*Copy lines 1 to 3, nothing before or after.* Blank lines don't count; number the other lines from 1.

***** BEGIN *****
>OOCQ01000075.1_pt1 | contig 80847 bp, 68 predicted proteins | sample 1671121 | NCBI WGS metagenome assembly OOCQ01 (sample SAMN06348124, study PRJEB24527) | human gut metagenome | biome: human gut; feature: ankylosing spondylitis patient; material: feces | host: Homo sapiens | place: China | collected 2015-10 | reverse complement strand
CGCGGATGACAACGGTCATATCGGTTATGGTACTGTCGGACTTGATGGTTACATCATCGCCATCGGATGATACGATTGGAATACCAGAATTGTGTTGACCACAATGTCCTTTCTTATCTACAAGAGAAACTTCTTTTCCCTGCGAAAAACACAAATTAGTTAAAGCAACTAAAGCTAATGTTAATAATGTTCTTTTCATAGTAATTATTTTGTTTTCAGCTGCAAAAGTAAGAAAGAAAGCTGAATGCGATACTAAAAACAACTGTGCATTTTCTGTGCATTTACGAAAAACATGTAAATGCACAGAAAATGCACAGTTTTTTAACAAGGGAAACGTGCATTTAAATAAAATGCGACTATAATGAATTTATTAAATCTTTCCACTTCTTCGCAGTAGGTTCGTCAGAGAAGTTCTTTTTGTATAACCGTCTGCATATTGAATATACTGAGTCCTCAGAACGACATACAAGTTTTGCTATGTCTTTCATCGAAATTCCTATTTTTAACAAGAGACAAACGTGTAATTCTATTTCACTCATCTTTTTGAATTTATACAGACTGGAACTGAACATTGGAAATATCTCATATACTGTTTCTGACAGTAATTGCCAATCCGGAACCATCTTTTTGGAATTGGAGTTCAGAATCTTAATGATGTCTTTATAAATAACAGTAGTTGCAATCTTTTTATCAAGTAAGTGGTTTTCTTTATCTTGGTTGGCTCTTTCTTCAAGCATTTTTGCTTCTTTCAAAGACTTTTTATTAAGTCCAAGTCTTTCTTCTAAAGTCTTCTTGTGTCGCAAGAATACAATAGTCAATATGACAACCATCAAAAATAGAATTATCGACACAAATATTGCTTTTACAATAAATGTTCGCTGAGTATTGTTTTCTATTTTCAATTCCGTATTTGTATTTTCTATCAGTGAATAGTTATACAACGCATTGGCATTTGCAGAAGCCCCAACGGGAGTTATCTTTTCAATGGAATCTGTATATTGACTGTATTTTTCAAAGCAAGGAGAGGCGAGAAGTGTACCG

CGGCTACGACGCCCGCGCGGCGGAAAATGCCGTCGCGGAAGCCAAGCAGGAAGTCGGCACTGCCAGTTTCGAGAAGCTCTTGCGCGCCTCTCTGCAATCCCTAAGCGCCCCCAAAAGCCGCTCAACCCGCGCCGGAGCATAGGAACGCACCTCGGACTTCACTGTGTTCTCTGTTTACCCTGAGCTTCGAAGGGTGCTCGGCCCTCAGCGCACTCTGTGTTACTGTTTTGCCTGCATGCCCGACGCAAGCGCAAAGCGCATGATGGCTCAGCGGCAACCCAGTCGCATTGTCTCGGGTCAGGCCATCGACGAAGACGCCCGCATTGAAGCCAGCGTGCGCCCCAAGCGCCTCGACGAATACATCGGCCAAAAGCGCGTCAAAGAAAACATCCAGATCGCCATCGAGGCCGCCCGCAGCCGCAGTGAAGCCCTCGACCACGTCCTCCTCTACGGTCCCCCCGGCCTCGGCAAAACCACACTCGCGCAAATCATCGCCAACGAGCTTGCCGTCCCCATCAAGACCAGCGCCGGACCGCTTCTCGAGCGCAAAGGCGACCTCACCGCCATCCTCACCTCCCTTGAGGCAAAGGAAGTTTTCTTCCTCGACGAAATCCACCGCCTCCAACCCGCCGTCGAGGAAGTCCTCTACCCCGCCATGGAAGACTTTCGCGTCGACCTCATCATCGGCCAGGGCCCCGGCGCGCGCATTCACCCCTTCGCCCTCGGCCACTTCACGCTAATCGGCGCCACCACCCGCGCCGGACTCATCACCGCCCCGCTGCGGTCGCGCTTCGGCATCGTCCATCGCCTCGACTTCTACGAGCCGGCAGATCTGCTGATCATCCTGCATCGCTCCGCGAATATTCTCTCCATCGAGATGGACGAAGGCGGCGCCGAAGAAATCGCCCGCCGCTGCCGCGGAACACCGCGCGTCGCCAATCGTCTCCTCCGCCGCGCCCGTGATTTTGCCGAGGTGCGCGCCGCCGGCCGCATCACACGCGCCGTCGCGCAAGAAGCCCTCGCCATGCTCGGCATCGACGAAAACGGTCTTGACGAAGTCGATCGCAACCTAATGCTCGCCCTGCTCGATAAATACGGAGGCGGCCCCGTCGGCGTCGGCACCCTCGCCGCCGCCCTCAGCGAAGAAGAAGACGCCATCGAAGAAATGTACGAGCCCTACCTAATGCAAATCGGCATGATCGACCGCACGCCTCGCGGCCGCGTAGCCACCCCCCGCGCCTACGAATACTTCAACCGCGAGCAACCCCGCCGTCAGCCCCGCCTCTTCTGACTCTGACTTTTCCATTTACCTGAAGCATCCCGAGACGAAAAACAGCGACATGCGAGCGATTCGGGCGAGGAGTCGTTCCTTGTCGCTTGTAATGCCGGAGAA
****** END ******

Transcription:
>OOCQ01000075.1_pt1 | contig 80847 bp, 68 predicted proteins | sample 1671121 | NCBI WGS metagenome assembly OOCQ01 (sample SAMN06348124, study PRJEB24527) | human gut metagenome | biome: human gut; feature: ankylosing spondylitis patient; material: feces | host: Homo sapiens | place: China | collected 2015-10 | reverse complement strand
CGCGGATGACAACGGTCATATCGGTTATGGTACTGTCGGACTTGATGGTTACATCATCGCCATCGGATGATACGATTGGAATACCAGAATTGTGTTGACCACAATGTCCTTTCTTATCTACAAGAGAAACTTCTTTTCCCTGCGAAAAACACAAATTAGTTAAAGCAACTAAAGCTAATGTTAATAATGTTCTTTTCATAGTAATTATTTTGTTTTCAGCTGCAAAAGTAAGAAAGAAAGCTGAATGCGATACTAAAAACAACTGTGCATTTTCTGTGCATTTACGAAAAACATGTAAATGCACAGAAAATGCACAGTTTTTTAACAAGGGAAACGTGCATTTAAATAAAATGCGACTATAATGAATTTATTAAATCTTTCCACTTCTTCGCAGTAGGTTCGTCAGAGAAGTTCTTTTTGTATAACCGTCTGCATATTGAATATACTGAGTCCTCAGAACGACATACAAGTTTTGCTATGTCTTTCATCGAAATTCCTATTTTTAACAAGAGACAAACGTGTAATTCTATTTCACTCATCTTTTTGAATTTATACAGACTGGAACTGAACATTGGAAATATCTCATATACTGTTTCTGACAGTAATTGCCAATCCGGAACCATCTTTTTGGAATTGGAGTTCAGAATCTTAATGATGTCTTTATAAATAACAGTAGTTGCAATCTTTTTATCAAGTAAGTGGTTTTCTTTATCTTGGTTGGCTCTTTCTTCAAGCATTTTTGCTTCTTTCAAAGACTTTTTATTAAGTCCAAGTCTTTCTTCTAAAGTCTTCTTGTGTCGCAAGAATACAATAGTCAATATGACAACCATCAAAAATAGAATTATCGACACAAATATTGCTTTTACAATAAATGTTCGCTGAGTATTGTTTTCTATTTTCAATTCCGTATTTGTATTTTCTATCAGTGAATAGTTATACAACGCATTGGCATTTGCAGAAGCCCCAACGGGAGTTATCTTTTCAATGGAATCTGTATATTGACTGTATTTTTCAAAGCAAGGAGAGGCGAGAAGTGTACCG

CGGCTACGACGCCCGCGCGGCGGAAAATGCCGTCGCGGAAGCCAAGCAGGAAGTCGGCACTGCCAGTTTCGAGAAGCTCTTGCGCGCCTCTCTGCAATCCCTAAGCGCCCCCAAAAGCCGCTCAACCCGCGCCGGAGCATAGGAACGCACCTCGGACTTCACTGTGTTCTCTGTTTACCCTGAGCTTCGAAGGGTGCTCGGCCCTCAGCGCACTCTGTGTTACTGTTTTGCCTGCATGCCCGACGCAAGCGCAAAGCGCATGATGGCTCAGCGGCAACCCAGTCGCATTGTCTCGGGTCAGGCCATCGACGAAGACGCCCGCATTGAAGCCAGCGTGCGCCCCAAGCGCCTCGACGAATACATCGGCCAAAAGCGCGTCAAAGAAAACATCCAGATCGCCATCGAGGCCGCCCGCAGCCGCAGTGAAGCCCTCGACCACGTCCTCCTCTACGGTCCCCCCGGCCTCGGCAAAACCACACTCGCGCAAATCATCGCCAACGAGCTTGCCGTCCCCATCAAGACCAGCGCCGGACCGCTTCTCGAGCGCAAAGGCGACCTCACCGCCATCCTCACCTCCCTTGAGGCAAAGGAAGTTTTCTTCCTCGACGAAATCCACCGCCTCCAACCCGCCGTCGAGGAAGTCCTCTACCCCGCCATGGAAGACTTTCGCGTCGACCTCATCATCGGCCAGGGCCCCGGCGCGCGCATTCACCCCTTCGCCCTCGGCCACTTCACGCTAATCGGCGCCACCACCCGCGCCGGACTCATCACCGCCCCGCTGCGGTCGCGCTTCGGCATCGTCCATCGCCTCGACTTCTACGAGCCGGCAGATCTGCTGATCATCCTGCATCGCTCCGCGAATATTCTCTCCATCGAGATGGACGAAGGCGGCGCCGAAGAAATCGCCCGCCGCTGCCGCGGAACACCGCGCGTCGCCAATCGTCTCCTCCGCCGCGCCCGTGATTTTGCCGAGGTGCGCGCCGCCGGCCGCATCACACGCGCCGTCGCGCAAGAAGCCCTCGCCATGCTCGGCATCGACGAAAACGGTCTTGACGAAGTCGATCGCAACCTAATGCTCGCCCTGCTCGATAAATACGGAGGCGGCCCCGTCGGCGTCGGCACCCTCGCCGCCGCCCTCAGCGAAGAAGAAGACGCCATCGAAGAAATGTACGAGCCCTACCTAATGCAAATCGGCATGATCGACCGCACGCCTCGCGGCCGCGTAGCCACCCCCCGCGCCTACGAATACTTCAACCGCGAGCAACCCCGCCGTCAGCCCCGCCTCTTCTGACTCTGACTTTTCCATTTACCTGAAGCATCCCGAGACGAAAAACAGCGACATGCGAGCGATTCGGGCGAGGAGTCGTTCCTTGTCGCTTGTAATGCCGGAGAA